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April 01, 1993 - Image 10

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Publication:
The Michigan Daily, 1993-04-01

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"

Page 10-The Michigan Daily- Thursday, April 1, 1993

ICERS
Continued from page 1
potent attack. Freshman sensation Paul
KarlyaleadsMaine' s offense. The first-
year center tops the nation in assists
with 71 to go along with 25 goals. The
Black Bear's second-line center is al-
most as deadly. Senior Jim Montgom-
ery has 91 points. Both are finalists for
this year's Hobey Baker Award.
The other cog in the Maine offen-
sive machine is its smallest player -
Cal Ingraham. Despite his diminutive
stature (5-foot-4), the right wing leads
the nation in scoring with 44 tallies.
However, it is Kariya that teams
have tried to shut down, especially be-
cause of his terrific passing skills.
'Teams have shadowed him, but he
always finds a way to get the job done,"
Mainecoach Shawn Walsh said. "Wher-

ever we have gone this season, the
teams have had their largest crowds of
the season. I think that's because of
number nine."

FNA L FOU R
The Wolvernes' number nine has
had quite a season himself. Dave Rob-
erts leads Michigan in scoring with 64
points. Yet, he is not the sole offensive
force for Michigan as eight other Wol-
verine players have totaled more than

30 points, including four with 50 or
more (Mark Ouimet, Cam Stewart,
David Oliver, and Brian Wiseman).
"They have more offensive ex-
plosiveness than we do," Berenson said.
"But I think we can skate, defend, and
get good goaltending."
The key to Michigan's success will
be on the special team units. Maine puts
the puck in the net 31.2 percent of the
time while having the man-advantage
(83-266). The Black Bears are just as
stingy when they have a man in the
penalty box, allowing goals just 12.2
percent of the time.
The Wolverines, meanwhile, kill off
86.7 percent of their penalties. While
playing a man up, Michigan has buried
the puck in the net 25.7 percent of the
time.
The Michigan defense will have to
use its strength along the boards and in
the corners if the Wolverines plan on
playing in Saturday's championship
game against the winner of Lake Supe-
rior State and Boston University.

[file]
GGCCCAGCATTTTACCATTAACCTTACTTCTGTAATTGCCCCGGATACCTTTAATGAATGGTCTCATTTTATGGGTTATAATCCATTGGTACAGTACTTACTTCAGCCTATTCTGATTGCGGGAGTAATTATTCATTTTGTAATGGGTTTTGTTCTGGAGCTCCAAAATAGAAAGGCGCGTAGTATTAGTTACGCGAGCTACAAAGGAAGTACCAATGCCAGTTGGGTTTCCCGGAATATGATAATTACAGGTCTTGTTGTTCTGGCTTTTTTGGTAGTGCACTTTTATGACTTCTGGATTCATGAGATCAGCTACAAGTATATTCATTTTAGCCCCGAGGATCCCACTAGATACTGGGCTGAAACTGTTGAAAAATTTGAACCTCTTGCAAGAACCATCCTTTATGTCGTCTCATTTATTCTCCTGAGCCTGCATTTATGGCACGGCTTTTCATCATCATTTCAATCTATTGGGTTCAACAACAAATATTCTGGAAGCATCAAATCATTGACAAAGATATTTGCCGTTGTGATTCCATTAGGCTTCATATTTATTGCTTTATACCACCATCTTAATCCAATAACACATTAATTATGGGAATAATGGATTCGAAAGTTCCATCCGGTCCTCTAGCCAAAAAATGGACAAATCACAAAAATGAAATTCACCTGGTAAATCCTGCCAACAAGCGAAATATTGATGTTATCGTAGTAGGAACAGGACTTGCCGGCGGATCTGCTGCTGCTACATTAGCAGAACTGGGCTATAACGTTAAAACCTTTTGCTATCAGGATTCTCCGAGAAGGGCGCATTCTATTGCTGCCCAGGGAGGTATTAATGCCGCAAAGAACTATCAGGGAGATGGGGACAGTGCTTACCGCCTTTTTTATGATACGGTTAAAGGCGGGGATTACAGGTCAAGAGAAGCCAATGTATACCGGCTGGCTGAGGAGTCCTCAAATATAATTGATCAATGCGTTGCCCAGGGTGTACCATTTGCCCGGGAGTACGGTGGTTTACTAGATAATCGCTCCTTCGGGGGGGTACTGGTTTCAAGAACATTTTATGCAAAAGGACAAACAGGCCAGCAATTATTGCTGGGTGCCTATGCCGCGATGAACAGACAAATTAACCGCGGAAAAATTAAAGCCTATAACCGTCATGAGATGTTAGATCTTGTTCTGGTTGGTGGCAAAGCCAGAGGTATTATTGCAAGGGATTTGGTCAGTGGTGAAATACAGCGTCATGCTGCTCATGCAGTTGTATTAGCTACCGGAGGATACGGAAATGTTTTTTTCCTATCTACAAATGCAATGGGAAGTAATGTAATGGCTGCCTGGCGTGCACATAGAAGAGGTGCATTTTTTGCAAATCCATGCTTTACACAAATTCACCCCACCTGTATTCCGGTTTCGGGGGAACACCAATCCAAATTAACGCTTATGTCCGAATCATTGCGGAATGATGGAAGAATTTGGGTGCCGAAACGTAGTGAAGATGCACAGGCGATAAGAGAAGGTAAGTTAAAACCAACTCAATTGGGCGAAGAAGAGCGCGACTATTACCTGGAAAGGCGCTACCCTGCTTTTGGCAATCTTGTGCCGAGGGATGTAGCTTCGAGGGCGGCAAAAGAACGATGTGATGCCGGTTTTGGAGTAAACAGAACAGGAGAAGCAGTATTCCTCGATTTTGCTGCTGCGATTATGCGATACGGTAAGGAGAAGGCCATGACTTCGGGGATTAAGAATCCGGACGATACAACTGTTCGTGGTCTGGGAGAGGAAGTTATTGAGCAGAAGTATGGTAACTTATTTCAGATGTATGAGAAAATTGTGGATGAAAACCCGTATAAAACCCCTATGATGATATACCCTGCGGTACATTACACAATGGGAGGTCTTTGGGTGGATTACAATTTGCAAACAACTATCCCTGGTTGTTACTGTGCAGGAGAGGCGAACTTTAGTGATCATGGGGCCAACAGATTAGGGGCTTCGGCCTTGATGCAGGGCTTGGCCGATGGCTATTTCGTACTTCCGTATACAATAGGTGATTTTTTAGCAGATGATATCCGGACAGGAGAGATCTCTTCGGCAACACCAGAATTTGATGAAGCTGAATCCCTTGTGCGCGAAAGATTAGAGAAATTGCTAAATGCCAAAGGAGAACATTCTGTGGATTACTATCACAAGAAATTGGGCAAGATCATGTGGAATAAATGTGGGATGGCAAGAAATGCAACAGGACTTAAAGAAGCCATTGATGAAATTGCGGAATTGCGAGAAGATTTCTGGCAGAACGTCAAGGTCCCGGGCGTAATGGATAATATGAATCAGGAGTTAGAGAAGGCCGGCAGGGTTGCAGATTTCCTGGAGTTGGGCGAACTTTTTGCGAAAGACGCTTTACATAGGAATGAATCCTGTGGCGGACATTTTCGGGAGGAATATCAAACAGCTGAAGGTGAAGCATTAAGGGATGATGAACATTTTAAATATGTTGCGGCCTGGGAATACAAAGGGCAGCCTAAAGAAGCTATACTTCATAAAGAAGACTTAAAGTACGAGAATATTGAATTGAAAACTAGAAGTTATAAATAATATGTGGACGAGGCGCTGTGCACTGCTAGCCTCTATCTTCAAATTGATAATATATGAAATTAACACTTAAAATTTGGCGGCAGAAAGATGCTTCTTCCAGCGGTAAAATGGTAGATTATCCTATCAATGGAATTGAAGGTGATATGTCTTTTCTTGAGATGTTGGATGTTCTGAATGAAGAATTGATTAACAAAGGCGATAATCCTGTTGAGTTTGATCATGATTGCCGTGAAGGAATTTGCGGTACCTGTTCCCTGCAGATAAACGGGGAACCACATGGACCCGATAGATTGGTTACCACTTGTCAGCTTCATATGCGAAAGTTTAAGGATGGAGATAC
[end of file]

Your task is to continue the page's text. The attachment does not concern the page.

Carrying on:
"They are every bit as physical as
the Minnesota team we played last
week," Walsh said. "Michigan has a
little bit more finesse and talent than
others do to go with that."
Berenson said his team is "the best
team" he has had in his nine years at the
helm of the Wolverines.
Walsh said that this is "the best
team" he has brought to the semifinals.
Tonight, the game will decide who
brought the better of the two squads.

0
0

I

KRISTOFFER GILLETTE/Daily
Michigan goaltender Steve Shields will have to deliver a strong performance if the Wolverines are to going to be
able to triumph over Maine. Shields has a 30-5-2 record going into this afternoon's semifinal at the Bradley Center.
'M' hockey needs Shields to be
mai man agaIst Black Bears

I-

by Brett Forrest
Daily Hockey Writer
It could be the biggest game of
his life.
If teams win in the playoffs, they
win with goaltending. In today's
NCAA semifinal game between
first-seeded Maine (40-1-2) and
second-seeded Michigan (30-6-3),
Wolverine junior netminder Steve
Shields just may have to will his
team to victory.
Shields was steady throughout
the season but garnered little praise.
Going into this afternoon's game, he
has a 2.17 goals against average -
second in NCAA hockey - but his
defensive corps is regarded as the
best in the nation.
Seniors David Harlock and Pat
Neaton might play in the Olympics
in January. Senior Chris Tamer
could play for the Pittsburgh
Penguins in a few weeks. Junior
Aaron Ward is a first-round draft
pick with numerous options.
Maine boasts the most potent of-
fense in the land, averaging 6.85
goals per tilt. Right wing Cal

Ingraham is tops in the game with 44
goals in 43 games. The Black Bears
have three players with more than 80
points and eight with over 40.
Michigan has not faced anything
near this kind of firepower this
season.
"I'm going to prepare the same as
always," Shields said. "What I've
done so far this season seems to
work for me. At this stage of my ca-
reer I know how to prepare. I won't
change anything for this game."
"(Shields) plays against the best
forwards in the country every day
right here," Michigan coach Red
Berenson said. "That's not to say
they're better than Maine's but
they're right with them. He faces his
share of good shots in practice every
day."
This game could prove to be a
turning point for Shields. His play
this season improved markedly from
last year. But he still does not get the
respect across the country many
Wolverines say they feel he de-
serves. If he has his career-best
game against the once-beaten Black

Bears, in front of the sellout crowd
of 18,000 at Milwaukee's Bradley
Center, he might finally convince
people he truly is a money goalie.
"I don't have to overachieve to
win," Shields confided. "We're not
going to win single-handedly, we're
not going to lose single-handedly.
By no means do I have to carry this
team."
Last week against Wisconsin, the
teams were knotted at 2-2 until
Shields let in a routine slapshot from
60 feet. It was almost miraculous
that the Wolverines recovered from
the setback to win in overtime.
Today's game will be the 40th
game of Michigan's season, and
Shields saw action in 38 of the pre-
vious 39. This workhorse has to be
the key for the Wolverines as they
tackle the long-awaited challenge of
facing Maine.
"I'm pretty sure the Maine game
is not going to be 2-1," Shields said.
"We should be desperate at this
point of the season. We've worked
all year and now it comes down to
these two games. We'll be ready."

0

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